FEDERAL AID WILL HURT TAX CUTS

Federal aid will hurt tax cuts. A condition attached to $350 billion in relief for state and local governments by the American Rescue Plan, P.L. 117-2—that states may not use the money to ffset their own tax reductions—may prove problematic, and is perhaps unconstitutional, tax practitioners say. The Coronavirus State Fiscal Recovery Fund appropriates $220 billion in fiscal year 2021 for states, U.S. territories, and Tribal governments to mitigate the fiscal effects of the COVID-19 pandemic, available through the end of 2024. Another $130 billion is earmarked for similar payments to cities, counties, and other local governments. The funds may be used for a broad range of state and local governmental costs and aid, assisting households, small businesses, and not for profit organizations. The money may be used for grants and premium pay to essential workers, infrastructure investments, and aid to pandemic affected industries such as tourism, travel and hospitality. Federal aid will hurt tax cuts.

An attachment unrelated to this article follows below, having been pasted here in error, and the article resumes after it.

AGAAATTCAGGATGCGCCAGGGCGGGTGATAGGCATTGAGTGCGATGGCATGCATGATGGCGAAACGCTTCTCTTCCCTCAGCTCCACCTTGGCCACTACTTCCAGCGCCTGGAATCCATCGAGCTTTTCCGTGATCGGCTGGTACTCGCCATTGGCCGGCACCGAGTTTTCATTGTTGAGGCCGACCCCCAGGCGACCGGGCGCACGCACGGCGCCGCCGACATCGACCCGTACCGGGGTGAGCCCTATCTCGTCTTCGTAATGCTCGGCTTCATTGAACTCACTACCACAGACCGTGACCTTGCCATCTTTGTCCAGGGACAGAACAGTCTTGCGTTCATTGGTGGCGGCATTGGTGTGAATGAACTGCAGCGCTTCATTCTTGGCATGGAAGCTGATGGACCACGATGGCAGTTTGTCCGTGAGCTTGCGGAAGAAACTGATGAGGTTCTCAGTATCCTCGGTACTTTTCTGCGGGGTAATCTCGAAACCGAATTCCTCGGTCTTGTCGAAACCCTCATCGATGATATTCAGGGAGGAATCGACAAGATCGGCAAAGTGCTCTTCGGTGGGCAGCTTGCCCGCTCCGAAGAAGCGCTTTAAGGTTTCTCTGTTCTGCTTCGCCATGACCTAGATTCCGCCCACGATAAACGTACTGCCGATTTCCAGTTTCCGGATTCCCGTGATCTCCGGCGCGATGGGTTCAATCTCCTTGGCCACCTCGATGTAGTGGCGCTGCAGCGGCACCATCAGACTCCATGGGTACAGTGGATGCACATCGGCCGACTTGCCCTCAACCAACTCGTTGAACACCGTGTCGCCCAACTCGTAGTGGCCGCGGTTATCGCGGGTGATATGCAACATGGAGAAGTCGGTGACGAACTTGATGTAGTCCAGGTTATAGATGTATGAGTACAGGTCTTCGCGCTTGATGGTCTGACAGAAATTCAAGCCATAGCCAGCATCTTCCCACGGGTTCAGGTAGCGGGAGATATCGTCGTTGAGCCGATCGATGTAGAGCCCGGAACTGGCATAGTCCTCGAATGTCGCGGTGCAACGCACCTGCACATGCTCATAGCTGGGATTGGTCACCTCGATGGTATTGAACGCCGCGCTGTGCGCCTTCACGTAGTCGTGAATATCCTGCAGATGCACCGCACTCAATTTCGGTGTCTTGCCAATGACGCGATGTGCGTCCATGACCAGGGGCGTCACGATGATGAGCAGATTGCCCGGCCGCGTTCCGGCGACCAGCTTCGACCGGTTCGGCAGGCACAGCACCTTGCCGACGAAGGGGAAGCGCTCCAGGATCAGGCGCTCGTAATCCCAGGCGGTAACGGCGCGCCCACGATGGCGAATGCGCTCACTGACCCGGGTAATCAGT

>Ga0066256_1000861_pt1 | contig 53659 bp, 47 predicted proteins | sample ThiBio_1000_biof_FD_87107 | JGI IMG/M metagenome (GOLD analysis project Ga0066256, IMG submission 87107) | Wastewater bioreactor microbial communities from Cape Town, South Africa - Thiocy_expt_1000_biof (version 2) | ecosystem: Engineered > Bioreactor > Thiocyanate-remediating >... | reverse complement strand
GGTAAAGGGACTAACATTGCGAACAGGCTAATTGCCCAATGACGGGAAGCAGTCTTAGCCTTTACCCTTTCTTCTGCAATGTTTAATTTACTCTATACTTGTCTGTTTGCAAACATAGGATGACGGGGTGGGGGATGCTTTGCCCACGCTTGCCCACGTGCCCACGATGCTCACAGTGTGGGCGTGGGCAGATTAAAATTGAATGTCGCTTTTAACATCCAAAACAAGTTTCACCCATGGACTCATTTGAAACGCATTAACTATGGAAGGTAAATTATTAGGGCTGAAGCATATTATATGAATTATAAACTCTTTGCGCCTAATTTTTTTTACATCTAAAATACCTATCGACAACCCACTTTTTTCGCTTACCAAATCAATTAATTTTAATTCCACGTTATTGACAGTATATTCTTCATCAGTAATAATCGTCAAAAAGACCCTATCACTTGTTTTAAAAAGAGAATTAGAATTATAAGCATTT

The funds may not be deposited into any pension fund. But an even broader, tax regulated restriction has some state and local government leaders concerned. The money may not “Either directly or indirectly offset a reduction in the net tax revenue of such State or territory resulting from a change in law, regulation, or administrative interpretation during the covered period that reduces any tax (by providing for a reduction in a rate, a rebate, a deduction, a credit, or otherwise). Implementing the provision leaves much to interpretation, but conflicts between states own incentives and drawing upon the funds may be brewing, observers said. “The timing of this provision will make it difficult for several states to figure out whether their current tax cut and relief proposals will cross the finish line this spring. If they want to be eligible for the funding, because some of these proposals could be construed as indirect offsets to revenue—even if planned prior to the Stimulus. That puts many state in a dilemma about what to do with policies developed prior to the enactment of the stimulus bill.